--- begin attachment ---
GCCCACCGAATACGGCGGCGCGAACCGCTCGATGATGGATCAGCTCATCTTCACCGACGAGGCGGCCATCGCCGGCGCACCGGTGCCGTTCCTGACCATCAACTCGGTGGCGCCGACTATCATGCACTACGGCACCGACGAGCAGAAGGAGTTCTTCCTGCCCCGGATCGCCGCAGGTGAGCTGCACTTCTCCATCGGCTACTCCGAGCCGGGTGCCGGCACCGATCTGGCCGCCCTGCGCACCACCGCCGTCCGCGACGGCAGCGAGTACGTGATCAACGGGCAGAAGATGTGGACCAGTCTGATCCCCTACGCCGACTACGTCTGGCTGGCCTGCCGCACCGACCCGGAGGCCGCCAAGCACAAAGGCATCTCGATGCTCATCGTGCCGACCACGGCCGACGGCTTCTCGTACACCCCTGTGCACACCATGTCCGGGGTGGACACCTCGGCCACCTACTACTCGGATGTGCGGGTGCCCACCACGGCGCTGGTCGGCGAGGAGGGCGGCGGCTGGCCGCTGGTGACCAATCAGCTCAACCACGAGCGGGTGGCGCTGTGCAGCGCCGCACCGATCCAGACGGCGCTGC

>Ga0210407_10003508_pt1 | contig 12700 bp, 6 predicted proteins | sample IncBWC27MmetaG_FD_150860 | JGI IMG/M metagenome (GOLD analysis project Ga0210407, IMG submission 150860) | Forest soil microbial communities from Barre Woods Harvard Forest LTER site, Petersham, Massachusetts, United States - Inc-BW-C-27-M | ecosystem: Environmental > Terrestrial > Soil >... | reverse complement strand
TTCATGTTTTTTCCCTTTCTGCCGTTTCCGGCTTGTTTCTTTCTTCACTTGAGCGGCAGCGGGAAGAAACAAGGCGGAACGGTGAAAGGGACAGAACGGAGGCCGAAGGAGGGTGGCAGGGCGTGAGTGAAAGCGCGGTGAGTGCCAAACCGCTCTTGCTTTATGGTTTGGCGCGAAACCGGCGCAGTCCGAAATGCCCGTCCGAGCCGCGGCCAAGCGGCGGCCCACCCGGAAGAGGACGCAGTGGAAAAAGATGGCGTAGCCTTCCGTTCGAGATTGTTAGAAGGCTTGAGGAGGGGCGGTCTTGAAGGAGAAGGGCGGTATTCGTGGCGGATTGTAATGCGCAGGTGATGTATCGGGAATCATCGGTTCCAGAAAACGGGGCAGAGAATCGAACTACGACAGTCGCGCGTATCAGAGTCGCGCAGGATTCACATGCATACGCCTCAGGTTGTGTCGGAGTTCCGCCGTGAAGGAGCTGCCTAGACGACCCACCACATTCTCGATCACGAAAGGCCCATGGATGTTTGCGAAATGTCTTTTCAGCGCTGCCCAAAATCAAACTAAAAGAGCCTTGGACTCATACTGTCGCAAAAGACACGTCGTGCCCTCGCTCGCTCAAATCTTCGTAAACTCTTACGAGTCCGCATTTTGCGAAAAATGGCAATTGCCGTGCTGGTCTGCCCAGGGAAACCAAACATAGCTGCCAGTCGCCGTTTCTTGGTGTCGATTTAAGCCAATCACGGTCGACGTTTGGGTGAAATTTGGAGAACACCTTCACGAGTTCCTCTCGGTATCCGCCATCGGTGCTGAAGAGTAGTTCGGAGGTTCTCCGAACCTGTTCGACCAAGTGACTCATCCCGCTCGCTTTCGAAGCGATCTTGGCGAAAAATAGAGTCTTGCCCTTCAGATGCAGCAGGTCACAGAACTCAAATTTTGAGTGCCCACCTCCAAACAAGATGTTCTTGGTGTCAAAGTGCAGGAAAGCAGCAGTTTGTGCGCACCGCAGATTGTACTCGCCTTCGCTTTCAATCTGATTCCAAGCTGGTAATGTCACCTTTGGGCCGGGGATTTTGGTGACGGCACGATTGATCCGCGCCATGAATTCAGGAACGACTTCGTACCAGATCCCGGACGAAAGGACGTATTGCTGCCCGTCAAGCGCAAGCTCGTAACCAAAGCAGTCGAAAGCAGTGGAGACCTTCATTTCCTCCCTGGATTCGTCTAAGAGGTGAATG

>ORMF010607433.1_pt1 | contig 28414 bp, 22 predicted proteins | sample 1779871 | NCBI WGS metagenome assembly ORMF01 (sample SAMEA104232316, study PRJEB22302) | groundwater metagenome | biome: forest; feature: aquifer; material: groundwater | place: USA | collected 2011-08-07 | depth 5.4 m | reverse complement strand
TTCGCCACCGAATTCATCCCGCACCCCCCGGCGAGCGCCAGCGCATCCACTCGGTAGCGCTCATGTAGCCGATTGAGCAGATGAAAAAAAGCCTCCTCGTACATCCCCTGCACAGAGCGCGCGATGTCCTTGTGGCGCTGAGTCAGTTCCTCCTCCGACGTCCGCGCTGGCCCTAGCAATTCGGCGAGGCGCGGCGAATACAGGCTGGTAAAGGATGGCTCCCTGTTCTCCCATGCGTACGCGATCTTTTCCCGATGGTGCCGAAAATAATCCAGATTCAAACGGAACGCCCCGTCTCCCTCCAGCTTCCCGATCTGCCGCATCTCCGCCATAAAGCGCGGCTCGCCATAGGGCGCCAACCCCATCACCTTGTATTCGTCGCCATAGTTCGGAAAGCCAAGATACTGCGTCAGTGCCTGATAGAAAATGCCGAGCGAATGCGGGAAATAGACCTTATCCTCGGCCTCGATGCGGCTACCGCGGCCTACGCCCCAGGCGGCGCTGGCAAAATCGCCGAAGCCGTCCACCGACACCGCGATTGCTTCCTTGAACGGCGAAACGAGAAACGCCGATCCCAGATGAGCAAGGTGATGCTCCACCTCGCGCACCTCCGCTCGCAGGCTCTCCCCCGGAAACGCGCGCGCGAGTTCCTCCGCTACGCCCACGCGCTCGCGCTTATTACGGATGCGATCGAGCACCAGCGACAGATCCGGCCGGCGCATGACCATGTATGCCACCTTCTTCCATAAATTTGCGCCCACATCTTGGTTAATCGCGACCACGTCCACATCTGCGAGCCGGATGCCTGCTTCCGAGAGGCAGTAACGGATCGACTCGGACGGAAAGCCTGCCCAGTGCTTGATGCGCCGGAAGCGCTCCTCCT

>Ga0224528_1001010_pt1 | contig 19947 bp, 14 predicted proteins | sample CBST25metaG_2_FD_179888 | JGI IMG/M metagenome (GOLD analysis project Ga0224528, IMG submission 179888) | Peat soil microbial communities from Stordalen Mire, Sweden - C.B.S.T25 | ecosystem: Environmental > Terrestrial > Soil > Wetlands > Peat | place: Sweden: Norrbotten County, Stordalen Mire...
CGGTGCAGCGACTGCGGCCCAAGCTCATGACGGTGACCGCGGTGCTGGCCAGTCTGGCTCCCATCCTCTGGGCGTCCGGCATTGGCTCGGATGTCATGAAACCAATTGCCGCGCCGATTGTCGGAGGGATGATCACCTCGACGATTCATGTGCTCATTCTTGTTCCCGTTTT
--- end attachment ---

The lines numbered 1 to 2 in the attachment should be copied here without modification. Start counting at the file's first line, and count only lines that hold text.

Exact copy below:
GCCCACCGAATACGGCGGCGCGAACCGCTCGATGATGGATCAGCTCATCTTCACCGACGAGGCGGCCATCGCCGGCGCACCGGTGCCGTTCCTGACCATCAACTCGGTGGCGCCGACTATCATGCACTACGGCACCGACGAGCAGAAGGAGTTCTTCCTGCCCCGGATCGCCGCAGGTGAGCTGCACTTCTCCATCGGCTACTCCGAGCCGGGTGCCGGCACCGATCTGGCCGCCCTGCGCACCACCGCCGTCCGCGACGGCAGCGAGTACGTGATCAACGGGCAGAAGATGTGGACCAGTCTGATCCCCTACGCCGACTACGTCTGGCTGGCCTGCCGCACCGACCCGGAGGCCGCCAAGCACAAAGGCATCTCGATGCTCATCGTGCCGACCACGGCCGACGGCTTCTCGTACACCCCTGTGCACACCATGTCCGGGGTGGACACCTCGGCCACCTACTACTCGGATGTGCGGGTGCCCACCACGGCGCTGGTCGGCGAGGAGGGCGGCGGCTGGCCGCTGGTGACCAATCAGCTCAACCACGAGCGGGTGGCGCTGTGCAGCGCCGCACCGATCCAGACGGCGCTGC

>Ga0210407_10003508_pt1 | contig 12700 bp, 6 predicted proteins | sample IncBWC27MmetaG_FD_150860 | JGI IMG/M metagenome (GOLD analysis project Ga0210407, IMG submission 150860) | Forest soil microbial communities from Barre Woods Harvard Forest LTER site, Petersham, Massachusetts, United States - Inc-BW-C-27-M | ecosystem: Environmental > Terrestrial > Soil >... | reverse complement strand